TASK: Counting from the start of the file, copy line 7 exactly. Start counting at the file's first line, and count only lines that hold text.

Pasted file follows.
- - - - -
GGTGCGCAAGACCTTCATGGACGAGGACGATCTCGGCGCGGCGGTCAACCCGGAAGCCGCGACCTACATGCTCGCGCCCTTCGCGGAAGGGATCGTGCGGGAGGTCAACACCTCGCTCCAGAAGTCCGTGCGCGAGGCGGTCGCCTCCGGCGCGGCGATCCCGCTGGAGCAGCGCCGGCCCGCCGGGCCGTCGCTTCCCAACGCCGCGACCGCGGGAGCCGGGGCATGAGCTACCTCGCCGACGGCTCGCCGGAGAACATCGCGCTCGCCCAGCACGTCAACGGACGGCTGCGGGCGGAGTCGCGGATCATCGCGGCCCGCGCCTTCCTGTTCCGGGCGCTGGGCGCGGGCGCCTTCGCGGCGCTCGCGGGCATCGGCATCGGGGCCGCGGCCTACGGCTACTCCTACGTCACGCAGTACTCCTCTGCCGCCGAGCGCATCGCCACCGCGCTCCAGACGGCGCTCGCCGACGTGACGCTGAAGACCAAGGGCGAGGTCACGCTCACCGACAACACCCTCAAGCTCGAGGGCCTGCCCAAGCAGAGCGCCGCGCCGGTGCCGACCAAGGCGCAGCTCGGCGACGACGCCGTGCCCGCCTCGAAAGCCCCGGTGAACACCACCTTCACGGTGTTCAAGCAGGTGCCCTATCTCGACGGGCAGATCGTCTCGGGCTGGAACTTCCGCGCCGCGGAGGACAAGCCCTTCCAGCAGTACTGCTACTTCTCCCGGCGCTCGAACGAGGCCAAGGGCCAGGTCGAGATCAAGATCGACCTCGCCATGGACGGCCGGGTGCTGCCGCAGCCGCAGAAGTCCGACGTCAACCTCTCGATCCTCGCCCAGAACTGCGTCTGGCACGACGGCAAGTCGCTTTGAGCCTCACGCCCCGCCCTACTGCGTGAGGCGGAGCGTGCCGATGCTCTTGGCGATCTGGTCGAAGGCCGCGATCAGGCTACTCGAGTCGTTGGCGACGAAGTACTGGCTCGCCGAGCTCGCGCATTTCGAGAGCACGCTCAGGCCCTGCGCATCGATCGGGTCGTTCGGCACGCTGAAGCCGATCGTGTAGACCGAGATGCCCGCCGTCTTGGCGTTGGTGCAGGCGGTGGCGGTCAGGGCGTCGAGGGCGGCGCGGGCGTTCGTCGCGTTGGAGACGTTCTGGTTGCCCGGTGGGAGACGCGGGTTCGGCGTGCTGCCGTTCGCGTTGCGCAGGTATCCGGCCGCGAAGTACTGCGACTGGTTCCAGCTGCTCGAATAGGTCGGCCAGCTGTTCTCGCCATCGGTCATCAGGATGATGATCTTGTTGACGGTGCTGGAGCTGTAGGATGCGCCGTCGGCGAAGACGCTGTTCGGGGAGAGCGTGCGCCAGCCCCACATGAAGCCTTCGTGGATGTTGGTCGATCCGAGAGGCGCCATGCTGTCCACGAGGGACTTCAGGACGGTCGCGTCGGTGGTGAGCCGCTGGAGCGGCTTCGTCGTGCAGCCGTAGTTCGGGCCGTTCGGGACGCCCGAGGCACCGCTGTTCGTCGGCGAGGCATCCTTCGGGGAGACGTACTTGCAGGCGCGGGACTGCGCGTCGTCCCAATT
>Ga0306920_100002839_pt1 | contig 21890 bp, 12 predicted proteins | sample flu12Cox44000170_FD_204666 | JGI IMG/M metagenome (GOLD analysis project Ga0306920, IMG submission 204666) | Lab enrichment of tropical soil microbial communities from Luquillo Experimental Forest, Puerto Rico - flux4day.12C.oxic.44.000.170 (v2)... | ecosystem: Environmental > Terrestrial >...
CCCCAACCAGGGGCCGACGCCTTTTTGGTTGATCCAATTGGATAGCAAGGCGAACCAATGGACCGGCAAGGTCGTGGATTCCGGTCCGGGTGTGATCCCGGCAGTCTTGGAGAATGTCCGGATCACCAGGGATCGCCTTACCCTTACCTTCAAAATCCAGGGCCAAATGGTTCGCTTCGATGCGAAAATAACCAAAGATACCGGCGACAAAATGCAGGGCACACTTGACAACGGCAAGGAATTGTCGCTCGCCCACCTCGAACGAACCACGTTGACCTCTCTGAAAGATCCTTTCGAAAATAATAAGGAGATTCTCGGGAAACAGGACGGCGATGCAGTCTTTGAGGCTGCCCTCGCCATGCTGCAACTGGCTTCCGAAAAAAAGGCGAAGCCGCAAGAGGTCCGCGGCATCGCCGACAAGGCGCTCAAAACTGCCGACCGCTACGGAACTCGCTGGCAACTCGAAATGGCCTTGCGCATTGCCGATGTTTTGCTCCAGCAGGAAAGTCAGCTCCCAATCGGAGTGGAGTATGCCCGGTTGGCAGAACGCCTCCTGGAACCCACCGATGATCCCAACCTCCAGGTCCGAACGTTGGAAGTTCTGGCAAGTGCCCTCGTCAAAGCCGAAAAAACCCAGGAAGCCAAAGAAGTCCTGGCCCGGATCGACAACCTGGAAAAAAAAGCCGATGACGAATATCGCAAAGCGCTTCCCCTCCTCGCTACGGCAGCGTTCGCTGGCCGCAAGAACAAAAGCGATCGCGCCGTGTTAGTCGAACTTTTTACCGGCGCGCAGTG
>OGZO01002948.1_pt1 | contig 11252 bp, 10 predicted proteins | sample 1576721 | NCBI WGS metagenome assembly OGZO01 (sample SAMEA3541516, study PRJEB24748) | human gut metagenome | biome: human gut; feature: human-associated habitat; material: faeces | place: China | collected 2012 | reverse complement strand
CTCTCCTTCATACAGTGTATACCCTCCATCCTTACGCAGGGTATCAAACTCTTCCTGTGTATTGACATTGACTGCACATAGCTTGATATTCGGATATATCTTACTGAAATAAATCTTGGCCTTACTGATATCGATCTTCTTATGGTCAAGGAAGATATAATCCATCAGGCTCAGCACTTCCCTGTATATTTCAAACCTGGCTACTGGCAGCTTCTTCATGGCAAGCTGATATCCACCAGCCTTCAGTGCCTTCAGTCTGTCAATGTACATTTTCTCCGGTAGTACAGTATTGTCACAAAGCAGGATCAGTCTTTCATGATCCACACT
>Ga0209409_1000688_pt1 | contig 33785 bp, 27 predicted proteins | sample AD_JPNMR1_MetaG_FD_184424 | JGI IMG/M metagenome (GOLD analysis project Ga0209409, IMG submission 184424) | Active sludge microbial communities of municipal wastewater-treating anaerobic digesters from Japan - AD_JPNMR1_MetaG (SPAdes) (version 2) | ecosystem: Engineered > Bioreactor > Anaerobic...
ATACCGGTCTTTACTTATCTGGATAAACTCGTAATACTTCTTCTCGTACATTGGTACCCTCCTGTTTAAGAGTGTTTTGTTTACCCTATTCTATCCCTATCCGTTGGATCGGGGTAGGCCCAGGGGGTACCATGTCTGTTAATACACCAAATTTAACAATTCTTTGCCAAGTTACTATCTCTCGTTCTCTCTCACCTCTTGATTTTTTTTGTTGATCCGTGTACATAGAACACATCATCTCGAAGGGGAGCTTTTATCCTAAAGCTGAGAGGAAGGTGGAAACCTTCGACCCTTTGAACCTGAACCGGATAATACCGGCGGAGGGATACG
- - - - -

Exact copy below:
ATACCGGTCTTTACTTATCTGGATAAACTCGTAATACTTCTTCTCGTACATTGGTACCCTCCTGTTTAAGAGTGTTTTGTTTACCCTATTCTATCCCTATCCGTTGGATCGGGGTAGGCCCAGGGGGTACCATGTCTGTTAATACACCAAATTTAACAATTCTTTGCCAAGTTACTATCTCTCGTTCTCTCTCACCTCTTGATTTTTTTTGTTGATCCGTGTACATAGAACACATCATCTCGAAGGGGAGCTTTTATCCTAAAGCTGAGAGGAAGGTGGAAACCTTCGACCCTTTGAACCTGAACCGGATAATACCGGCGGAGGGATACG